Growing Gills: A Fly Fisherman’s Journey by David Joy
My rating: 3 of 5 stars
David Joy’s journey is a journey that began with his ancestors and passed through the generations. His story begins with him getting hooked on fishing at a young age and his evolution to the fisherman he is today. His story runs the gambit from his connection with his family through fishing and his love of nature to his love of the fish he catches.
Growing Gills is beautifully written with poetically descriptive language that will let any reader visualize the beauty the author is experiencing. This book could easily be named “The Zen of Fishing” or “ The Tao of Fishing”. Even the title Growing Gills expresses a oneness with the fish (and nature) that David feels while fishing.
Even though I have never been quite as obsessed with fishing as the author I was still able to relate to several of the stories and experiences. I would recommend this book to anyone who has ever enjoyed fishing. The more obsessive with fishing you are the more you will enjoy reading this book.
Growing Gills gets a solid three stars, I don’t believe that there is a book of one man’s fishing stories that could get more than three stars out of me.
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Hagakure: The Book of the Samurai by Yamamoto Tsunetomo
My rating: 4 of 5 stars
Hagakure: Book of the Samurai was written by Yamamoto Tsunetomo, a samurai who lived from 1659-1719. The version that I read was translated by William Scott Wilson.
The book was written in short thoughts and anecdotes, this combination gives the reader a look into not only the mind of the samurai but it also helps the reader understand the times and the culture of the samurai.
As one would expect there are many thoughts and stories about what death and honor meant to the samurai. But it also covers some less expected subjects, such as education, religion, compassion, politeness, and even thoughts on homosexuality (seemed that sexuality wasn’t nearly as important as duty).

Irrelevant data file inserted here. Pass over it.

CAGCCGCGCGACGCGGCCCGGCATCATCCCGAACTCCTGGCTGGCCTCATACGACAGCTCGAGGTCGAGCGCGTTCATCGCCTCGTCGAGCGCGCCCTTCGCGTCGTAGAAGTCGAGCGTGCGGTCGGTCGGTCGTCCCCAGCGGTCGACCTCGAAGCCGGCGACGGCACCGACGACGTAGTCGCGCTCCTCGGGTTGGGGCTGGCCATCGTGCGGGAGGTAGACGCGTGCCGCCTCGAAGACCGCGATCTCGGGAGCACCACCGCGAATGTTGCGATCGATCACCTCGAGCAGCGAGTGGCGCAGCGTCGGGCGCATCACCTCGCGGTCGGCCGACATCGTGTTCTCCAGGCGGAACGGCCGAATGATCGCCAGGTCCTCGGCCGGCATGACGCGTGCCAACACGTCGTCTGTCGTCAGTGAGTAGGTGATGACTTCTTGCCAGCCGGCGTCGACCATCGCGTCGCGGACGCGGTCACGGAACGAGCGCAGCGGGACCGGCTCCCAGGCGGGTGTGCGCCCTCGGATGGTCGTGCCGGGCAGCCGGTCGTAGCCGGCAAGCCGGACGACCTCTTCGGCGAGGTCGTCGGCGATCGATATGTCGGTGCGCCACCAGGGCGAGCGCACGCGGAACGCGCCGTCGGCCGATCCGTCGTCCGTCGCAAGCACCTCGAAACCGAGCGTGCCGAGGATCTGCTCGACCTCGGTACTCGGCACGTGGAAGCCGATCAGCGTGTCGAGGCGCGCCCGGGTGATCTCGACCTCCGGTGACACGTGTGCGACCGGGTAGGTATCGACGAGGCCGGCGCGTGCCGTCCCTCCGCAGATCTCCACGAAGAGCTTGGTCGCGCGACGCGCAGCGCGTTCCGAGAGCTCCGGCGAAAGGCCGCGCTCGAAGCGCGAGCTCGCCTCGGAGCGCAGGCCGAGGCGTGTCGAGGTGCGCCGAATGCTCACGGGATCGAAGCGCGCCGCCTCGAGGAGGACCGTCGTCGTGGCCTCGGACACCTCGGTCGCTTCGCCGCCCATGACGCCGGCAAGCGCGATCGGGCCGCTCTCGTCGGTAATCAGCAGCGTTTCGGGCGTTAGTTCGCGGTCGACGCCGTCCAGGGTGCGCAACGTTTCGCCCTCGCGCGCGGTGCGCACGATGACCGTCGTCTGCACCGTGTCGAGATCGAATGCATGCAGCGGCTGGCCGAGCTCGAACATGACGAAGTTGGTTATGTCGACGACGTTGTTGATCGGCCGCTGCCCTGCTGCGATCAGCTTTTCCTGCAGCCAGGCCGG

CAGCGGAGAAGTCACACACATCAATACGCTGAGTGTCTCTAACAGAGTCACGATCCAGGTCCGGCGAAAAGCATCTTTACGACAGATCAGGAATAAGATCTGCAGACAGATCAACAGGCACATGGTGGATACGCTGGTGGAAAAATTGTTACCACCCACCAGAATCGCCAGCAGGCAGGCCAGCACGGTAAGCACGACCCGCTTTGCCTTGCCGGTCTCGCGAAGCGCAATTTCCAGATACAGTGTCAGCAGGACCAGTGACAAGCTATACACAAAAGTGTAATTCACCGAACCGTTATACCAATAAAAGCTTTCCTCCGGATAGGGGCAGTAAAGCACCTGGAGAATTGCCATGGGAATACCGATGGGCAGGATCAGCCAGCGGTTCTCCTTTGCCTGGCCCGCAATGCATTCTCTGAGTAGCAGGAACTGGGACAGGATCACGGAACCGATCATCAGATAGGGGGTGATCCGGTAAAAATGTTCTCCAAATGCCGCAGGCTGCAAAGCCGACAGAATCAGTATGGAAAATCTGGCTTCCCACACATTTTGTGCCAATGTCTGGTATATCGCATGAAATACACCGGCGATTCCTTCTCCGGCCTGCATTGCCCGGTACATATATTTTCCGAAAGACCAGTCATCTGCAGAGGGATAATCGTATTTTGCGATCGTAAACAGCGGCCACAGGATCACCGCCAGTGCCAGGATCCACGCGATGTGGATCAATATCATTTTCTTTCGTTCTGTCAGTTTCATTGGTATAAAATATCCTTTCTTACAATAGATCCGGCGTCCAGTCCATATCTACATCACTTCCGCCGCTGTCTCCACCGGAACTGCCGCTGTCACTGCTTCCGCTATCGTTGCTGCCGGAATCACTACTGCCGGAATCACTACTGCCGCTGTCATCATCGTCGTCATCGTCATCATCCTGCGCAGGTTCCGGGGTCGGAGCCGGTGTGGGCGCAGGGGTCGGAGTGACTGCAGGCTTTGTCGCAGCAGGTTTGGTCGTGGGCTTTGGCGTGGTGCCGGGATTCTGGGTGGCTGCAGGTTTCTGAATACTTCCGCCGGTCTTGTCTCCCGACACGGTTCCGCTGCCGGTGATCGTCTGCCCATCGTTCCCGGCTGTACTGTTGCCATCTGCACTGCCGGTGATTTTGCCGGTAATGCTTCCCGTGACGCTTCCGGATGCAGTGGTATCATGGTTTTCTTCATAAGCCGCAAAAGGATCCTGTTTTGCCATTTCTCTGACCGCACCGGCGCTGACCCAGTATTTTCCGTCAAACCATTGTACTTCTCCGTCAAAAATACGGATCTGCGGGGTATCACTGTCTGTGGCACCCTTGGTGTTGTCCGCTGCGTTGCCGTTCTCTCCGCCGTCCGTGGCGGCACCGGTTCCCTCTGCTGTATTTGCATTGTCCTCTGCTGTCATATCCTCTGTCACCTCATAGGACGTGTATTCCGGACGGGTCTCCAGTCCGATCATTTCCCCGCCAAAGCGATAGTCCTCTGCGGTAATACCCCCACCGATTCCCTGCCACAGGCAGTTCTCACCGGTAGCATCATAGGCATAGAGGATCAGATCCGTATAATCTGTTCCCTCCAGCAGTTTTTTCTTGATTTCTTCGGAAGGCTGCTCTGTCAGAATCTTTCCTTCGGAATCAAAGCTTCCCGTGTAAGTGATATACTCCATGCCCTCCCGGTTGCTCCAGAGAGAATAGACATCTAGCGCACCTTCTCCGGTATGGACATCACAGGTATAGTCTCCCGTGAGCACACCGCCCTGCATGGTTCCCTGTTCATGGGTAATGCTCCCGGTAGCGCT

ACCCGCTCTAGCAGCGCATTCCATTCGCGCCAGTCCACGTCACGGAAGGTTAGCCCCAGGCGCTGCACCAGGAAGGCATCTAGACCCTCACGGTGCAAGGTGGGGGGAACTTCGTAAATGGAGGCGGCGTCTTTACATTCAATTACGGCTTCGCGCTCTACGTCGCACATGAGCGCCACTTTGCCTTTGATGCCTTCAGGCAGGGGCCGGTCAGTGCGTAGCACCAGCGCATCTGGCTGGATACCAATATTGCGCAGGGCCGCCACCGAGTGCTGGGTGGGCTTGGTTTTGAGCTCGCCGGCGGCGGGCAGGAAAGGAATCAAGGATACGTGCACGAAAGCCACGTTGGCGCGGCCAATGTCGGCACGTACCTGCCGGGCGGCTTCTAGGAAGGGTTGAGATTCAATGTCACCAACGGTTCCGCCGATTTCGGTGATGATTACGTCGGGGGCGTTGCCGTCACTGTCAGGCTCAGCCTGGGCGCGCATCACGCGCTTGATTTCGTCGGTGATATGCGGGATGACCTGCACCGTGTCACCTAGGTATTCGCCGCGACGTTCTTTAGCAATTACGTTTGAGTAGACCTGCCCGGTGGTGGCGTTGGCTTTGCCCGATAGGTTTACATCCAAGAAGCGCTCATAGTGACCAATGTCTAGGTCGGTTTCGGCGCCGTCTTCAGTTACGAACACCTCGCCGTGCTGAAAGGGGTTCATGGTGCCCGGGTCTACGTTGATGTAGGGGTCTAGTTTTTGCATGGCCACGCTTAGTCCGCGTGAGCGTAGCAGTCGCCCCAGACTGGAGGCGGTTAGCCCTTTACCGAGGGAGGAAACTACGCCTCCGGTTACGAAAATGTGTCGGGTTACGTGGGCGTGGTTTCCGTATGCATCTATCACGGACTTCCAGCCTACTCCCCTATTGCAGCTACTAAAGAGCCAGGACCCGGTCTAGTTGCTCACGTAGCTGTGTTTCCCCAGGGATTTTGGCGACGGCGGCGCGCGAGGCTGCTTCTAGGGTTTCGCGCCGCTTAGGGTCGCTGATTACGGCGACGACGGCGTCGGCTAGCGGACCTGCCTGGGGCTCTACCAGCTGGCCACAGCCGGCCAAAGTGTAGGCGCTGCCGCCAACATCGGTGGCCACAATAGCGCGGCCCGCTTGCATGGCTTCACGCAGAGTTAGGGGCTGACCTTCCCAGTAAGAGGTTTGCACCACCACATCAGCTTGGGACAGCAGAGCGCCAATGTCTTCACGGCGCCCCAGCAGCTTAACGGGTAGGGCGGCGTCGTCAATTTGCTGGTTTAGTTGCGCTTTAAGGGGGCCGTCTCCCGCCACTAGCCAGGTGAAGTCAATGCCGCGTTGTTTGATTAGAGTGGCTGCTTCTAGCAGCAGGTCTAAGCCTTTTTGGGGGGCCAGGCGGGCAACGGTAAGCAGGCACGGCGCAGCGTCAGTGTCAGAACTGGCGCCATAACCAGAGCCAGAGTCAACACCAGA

There are many things in the book for the reader to think about and several may be a bit difficult for people of modern times to understand, like the fact that by the age of 15 a samurai was expected to go to where the condemned prisoners are kept and practice decapitation. Or committing ritual suicide to follow their retainer into the afterlife. One of the things that really made me stop and think; loyalty equals sincerity.
Even though there are things that might be difficult for people of today to relate to there are several thoughts that people of today would be all the better if they incorporated into their lives.
Yamamoto Tsunetomo tells his thoughts on the younger samurais of his day compared to the older samurai of just 50 yrs before and the story reminded me that the more things change the more they stay the same. I can’t remember his exact words, so I’ll paraphrase: “Damn kids today have no respect or idea of how things should be done” (and yes I even pictured him shaking his fist in the air as he said it).
Overall I enjoyed the book and it did give me a lot to think about and a better understanding of a people. Highly recommend Hagakure to anyone interested in samurai, the people or the philosophy.
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